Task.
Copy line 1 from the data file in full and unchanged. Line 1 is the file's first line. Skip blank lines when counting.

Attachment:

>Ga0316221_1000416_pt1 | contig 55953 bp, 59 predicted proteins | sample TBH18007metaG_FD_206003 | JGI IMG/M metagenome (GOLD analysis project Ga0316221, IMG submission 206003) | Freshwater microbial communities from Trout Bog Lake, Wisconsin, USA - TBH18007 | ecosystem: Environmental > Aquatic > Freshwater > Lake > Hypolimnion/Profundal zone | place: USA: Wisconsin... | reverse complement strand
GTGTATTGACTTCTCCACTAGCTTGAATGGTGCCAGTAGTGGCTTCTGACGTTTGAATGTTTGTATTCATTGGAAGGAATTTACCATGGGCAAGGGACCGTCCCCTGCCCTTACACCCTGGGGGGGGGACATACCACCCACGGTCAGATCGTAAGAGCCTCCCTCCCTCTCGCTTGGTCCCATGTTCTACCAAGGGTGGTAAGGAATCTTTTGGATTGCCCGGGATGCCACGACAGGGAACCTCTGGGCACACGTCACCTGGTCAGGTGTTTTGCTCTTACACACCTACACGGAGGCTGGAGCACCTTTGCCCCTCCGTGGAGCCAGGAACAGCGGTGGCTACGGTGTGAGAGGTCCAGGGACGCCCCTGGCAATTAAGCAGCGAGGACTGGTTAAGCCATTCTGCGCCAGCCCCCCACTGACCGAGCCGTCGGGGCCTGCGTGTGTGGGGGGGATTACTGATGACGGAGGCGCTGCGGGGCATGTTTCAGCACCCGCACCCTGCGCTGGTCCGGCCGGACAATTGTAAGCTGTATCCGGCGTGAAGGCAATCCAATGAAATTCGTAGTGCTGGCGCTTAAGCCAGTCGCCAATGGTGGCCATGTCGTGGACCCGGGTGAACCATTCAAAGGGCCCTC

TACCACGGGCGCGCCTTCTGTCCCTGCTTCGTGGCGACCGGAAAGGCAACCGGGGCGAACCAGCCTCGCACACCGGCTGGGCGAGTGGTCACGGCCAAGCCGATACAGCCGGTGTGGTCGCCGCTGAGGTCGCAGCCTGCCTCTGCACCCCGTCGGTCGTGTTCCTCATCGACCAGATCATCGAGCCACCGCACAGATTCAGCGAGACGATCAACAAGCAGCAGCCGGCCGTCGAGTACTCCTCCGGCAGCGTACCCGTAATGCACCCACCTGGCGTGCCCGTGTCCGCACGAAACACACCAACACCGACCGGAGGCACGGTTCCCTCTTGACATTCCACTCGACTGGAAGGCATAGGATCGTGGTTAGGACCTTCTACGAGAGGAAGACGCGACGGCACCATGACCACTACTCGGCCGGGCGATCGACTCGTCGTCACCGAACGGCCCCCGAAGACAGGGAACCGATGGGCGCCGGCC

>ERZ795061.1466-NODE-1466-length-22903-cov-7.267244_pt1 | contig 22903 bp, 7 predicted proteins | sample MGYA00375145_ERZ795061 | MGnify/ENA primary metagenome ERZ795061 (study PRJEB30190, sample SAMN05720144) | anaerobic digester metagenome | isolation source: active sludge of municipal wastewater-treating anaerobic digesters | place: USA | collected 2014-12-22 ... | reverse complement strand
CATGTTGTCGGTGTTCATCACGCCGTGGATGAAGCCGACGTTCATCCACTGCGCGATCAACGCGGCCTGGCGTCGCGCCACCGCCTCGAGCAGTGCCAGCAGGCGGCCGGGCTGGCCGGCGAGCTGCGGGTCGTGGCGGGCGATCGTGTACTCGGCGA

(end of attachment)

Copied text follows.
>Ga0316221_1000416_pt1 | contig 55953 bp, 59 predicted proteins | sample TBH18007metaG_FD_206003 | JGI IMG/M metagenome (GOLD analysis project Ga0316221, IMG submission 206003) | Freshwater microbial communities from Trout Bog Lake, Wisconsin, USA - TBH18007 | ecosystem: Environmental > Aquatic > Freshwater > Lake > Hypolimnion/Profundal zone | place: USA: Wisconsin... | reverse complement strand